Trick or Treat For Brexit?

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October 31st Deadline Still Active

The October 31st Brexit deadline is right around the corner and it is safe to say that this really is a case of “Trick or Treat”.  Last week was a frustrating one for the UK and also for markets.  In a vote on the PM’s Withdrawal Agreement Bill, the PM was eventually successful in gaining parliamentary approval for his deal. However, in the second vote, which was on the express passing of the bill (to allow for the October 31st Brexit) MPs voted against Johnson.

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Johnson Requests Delay

In the wake of that parliamentary defeat, Johnson was instructed by the Benn Bill legislation passed by MPs last month to request an extension to the Article 50 deadline. After some deliberation, which unsettled GBP, the extension request has now been approved by the EU. However, the EU has not yet said what the new deadline will be. In light of this, uncertainty remains around whether the deadline will be sooner than the January 31st, 2020 deadline set out in the Benn Bill, or later.

Timeframe Important

Given the confusion and division which remains, if the EU offers a deadline within the next month or so, this will likely be bearish for GBP. The reason being is that the chances of MPs agreeing on delivering Brexit in that timeframe remain very slim. This raises the risk once again of a no-deal Brexit. However, if the EU agrees to the 3-month extension or offers a later deadline, this would likely boost GBP. This would allow more time for MPs to work on agreeing to deliver Brexit. Furthermore, the chances of a no-deal outcome would be reduced, offering further support.

Election Risk

While the dynamic seems fairly straightforward, the situation has become more complex due to developments within the domestic political space. PM Johnson is now pushing for early general elections ahead of Christmas. However, to call these elections he would need parliamentary support with Jeremy Corbyn (leader of the opposition). Corbyn is so far saying he will not offer support for elections unless the prospect of a no-deal is taken off the table.

If we see these elections happen, they will have a further impact on the Brexit outlook. Clearly, at this stage, a Conservative government would likely press ahead with a no-deal Brexit in order to get Brexit done. On the other hand, a Labour government would very likely hold a second referendum which raises the prospect of Brexit being cancelled altogether. If we see a hung parliament (which appears most likely) then the current quagmire will continue and Brexit will likely be delayed again.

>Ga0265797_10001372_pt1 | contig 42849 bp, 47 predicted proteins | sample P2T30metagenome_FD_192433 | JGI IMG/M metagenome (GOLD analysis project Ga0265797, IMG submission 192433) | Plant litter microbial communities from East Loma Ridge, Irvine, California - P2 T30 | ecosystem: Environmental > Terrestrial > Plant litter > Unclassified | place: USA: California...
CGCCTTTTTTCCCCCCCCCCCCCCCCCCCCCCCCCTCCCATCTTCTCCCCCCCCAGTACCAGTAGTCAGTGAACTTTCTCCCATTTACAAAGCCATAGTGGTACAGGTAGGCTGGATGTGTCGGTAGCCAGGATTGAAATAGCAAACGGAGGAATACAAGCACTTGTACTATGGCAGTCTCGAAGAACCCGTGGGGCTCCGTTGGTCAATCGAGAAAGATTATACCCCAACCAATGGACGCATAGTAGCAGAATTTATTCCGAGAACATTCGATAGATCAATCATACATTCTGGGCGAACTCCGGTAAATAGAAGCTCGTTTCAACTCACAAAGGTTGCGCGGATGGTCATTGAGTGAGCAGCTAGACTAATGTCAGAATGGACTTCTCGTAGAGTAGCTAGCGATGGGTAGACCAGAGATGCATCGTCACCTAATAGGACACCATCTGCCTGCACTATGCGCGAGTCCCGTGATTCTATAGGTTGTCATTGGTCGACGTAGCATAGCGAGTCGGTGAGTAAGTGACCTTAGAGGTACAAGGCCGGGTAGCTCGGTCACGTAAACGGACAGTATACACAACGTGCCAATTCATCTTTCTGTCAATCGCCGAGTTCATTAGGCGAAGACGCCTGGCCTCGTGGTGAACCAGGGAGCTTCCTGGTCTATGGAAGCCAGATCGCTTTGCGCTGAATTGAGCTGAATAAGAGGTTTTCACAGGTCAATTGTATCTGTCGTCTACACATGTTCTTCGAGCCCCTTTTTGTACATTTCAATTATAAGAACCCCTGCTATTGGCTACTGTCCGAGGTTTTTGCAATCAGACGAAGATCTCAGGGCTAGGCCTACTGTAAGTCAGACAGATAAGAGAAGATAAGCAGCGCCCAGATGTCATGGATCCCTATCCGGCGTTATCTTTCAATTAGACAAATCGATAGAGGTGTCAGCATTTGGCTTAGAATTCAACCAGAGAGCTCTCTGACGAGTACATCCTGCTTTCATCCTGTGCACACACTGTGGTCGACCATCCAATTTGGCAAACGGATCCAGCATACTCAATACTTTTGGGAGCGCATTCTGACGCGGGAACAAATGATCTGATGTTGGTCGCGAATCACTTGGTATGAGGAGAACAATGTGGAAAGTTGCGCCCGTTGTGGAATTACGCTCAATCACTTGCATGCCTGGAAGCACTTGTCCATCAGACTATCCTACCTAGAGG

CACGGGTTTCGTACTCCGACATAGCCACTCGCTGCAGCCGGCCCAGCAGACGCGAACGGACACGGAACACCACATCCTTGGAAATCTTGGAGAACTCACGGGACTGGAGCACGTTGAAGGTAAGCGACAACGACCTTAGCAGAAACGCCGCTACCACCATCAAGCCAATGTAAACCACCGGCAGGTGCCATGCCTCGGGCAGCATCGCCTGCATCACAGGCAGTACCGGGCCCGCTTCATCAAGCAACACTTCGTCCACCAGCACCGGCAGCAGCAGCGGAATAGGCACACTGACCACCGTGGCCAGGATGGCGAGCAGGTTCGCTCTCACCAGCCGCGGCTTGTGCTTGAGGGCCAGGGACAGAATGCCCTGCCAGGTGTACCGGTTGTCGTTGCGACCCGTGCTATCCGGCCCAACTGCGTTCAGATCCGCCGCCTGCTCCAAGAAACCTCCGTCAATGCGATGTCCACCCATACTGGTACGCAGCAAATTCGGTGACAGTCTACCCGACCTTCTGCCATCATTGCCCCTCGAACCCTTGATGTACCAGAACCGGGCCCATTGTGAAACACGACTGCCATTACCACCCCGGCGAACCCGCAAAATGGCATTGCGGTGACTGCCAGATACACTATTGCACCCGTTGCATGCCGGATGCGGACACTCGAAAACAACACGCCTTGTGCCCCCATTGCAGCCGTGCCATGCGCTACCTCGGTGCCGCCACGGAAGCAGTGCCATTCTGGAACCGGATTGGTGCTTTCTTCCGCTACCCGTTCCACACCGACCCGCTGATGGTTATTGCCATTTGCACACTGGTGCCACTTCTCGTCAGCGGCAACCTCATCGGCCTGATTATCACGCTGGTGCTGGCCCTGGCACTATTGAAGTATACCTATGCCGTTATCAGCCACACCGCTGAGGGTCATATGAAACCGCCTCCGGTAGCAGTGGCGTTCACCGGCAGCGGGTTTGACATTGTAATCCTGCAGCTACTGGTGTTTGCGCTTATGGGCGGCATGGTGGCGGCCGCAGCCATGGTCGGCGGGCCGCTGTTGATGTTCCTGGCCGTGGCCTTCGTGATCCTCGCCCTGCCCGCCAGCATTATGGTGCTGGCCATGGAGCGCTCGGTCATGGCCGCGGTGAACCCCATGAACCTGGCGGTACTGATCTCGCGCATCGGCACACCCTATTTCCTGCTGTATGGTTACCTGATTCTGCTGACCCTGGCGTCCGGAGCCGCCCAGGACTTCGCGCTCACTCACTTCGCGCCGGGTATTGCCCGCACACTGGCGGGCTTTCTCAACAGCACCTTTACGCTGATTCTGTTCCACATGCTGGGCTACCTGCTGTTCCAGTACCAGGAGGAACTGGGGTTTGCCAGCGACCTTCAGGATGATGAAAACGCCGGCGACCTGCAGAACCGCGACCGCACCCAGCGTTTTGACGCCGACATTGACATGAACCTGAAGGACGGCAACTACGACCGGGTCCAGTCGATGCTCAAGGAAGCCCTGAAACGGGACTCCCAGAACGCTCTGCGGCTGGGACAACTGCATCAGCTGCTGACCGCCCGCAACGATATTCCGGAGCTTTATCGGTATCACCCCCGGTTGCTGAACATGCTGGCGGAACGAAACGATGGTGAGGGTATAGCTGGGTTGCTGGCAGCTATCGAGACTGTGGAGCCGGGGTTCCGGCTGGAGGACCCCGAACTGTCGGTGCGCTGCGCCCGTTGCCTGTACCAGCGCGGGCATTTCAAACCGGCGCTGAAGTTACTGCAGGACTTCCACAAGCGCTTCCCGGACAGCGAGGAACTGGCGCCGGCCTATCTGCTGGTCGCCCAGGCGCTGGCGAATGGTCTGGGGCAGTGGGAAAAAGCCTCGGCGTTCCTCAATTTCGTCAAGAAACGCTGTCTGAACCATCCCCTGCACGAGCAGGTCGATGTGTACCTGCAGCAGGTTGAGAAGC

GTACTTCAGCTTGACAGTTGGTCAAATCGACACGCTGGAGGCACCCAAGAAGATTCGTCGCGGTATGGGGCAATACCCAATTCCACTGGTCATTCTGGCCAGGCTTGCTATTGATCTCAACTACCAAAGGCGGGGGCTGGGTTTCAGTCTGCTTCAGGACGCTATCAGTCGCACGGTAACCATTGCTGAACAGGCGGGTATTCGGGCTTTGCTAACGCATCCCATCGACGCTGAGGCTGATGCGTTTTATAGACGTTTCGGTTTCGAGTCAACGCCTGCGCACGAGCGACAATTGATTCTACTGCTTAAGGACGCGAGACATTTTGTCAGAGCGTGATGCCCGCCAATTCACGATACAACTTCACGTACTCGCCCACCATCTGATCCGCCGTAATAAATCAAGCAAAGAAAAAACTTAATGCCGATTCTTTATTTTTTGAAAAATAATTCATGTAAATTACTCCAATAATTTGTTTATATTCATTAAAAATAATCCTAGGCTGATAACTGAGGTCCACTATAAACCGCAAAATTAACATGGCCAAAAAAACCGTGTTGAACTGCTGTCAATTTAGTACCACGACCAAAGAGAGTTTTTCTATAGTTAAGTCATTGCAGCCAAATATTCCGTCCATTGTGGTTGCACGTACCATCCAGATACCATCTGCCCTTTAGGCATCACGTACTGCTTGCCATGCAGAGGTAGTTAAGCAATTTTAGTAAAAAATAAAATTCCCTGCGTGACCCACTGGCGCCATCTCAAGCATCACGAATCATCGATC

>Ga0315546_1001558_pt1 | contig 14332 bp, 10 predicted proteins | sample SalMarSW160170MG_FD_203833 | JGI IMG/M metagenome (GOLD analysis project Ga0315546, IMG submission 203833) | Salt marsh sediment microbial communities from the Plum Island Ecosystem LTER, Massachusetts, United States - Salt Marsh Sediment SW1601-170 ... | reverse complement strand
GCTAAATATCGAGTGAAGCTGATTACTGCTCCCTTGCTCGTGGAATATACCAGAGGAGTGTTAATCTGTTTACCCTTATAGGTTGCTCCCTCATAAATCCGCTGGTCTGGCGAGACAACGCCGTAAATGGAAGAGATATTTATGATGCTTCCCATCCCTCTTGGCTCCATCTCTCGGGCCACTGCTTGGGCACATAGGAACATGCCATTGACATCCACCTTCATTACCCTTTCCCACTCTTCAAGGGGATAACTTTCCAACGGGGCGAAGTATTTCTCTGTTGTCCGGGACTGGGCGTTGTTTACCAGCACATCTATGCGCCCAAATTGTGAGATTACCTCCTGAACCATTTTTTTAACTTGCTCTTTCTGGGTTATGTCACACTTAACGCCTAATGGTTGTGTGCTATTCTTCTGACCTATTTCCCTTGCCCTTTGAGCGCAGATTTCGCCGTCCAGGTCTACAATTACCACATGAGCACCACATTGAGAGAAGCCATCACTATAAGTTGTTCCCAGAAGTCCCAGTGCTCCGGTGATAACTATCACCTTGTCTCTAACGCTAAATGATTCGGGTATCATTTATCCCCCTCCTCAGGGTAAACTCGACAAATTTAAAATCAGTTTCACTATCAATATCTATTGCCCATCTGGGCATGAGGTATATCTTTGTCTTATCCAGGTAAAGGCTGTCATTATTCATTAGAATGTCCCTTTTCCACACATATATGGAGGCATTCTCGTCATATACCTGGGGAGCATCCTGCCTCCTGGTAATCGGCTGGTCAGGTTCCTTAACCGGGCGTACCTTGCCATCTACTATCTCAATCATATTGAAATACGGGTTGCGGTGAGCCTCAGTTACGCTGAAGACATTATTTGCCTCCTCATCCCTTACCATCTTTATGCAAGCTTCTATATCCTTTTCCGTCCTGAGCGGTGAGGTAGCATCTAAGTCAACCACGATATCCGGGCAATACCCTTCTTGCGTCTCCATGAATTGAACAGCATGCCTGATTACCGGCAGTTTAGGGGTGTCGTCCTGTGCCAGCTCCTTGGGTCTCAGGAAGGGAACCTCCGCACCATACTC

Second Referendum?

However, there has been another plot twist as UK newspaper The Guardian is reporting that a group of Remainer MPs are planning to take over the Commons Agenda (in the same way that was done to pass the Benn Bill) next week to allow for a parliamentary vote on holding a second referendum. If successful, this could once again raise the prospect of Brexit being canceled if the public is given a second vote.

Macron Threatens Veto

Over the weekend, we have also seen the emergence of a new factor. French Prime Minister Emmanuel Macron has said that he will veto any extension to Article 50 (thus forcing a no-deal Brexit by October 31st). He will do this if Jeremy Corbyn doesn’t agree to support elections or if parliament doesn’t ratify Johnson’s Brexit deal. Macron has given Monday as the deadline for this ultimatum.

Technical Perspective

GBPUSD

Clearly, there is plenty to watch this week and the risk of volatility is extremely elevated. GBPUSD recently broke out above the bearish trend line from year to date highs, though reversed just shy of testing the 1.3032 level. The rest of 1.2771 has held as support for now keeping the focus on further upside. Above 1.3022, the next zone to watch is the 1.3297 level. However, if price breaks back under the bearish trend line, 1.2487 is the next support to watch.

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2 Comments
  1. […] has bee a little higher against USD so far today though upside has been tempered by ongoing uncertainty around Brexit. The UK is awaiting the outcome of the EU’s Brexit-delay deadline decision this week which […]

  2. […] changes from the policymakers. The UK’s central bank has left rates unchanged while waiting for the Brexit cloud to […]

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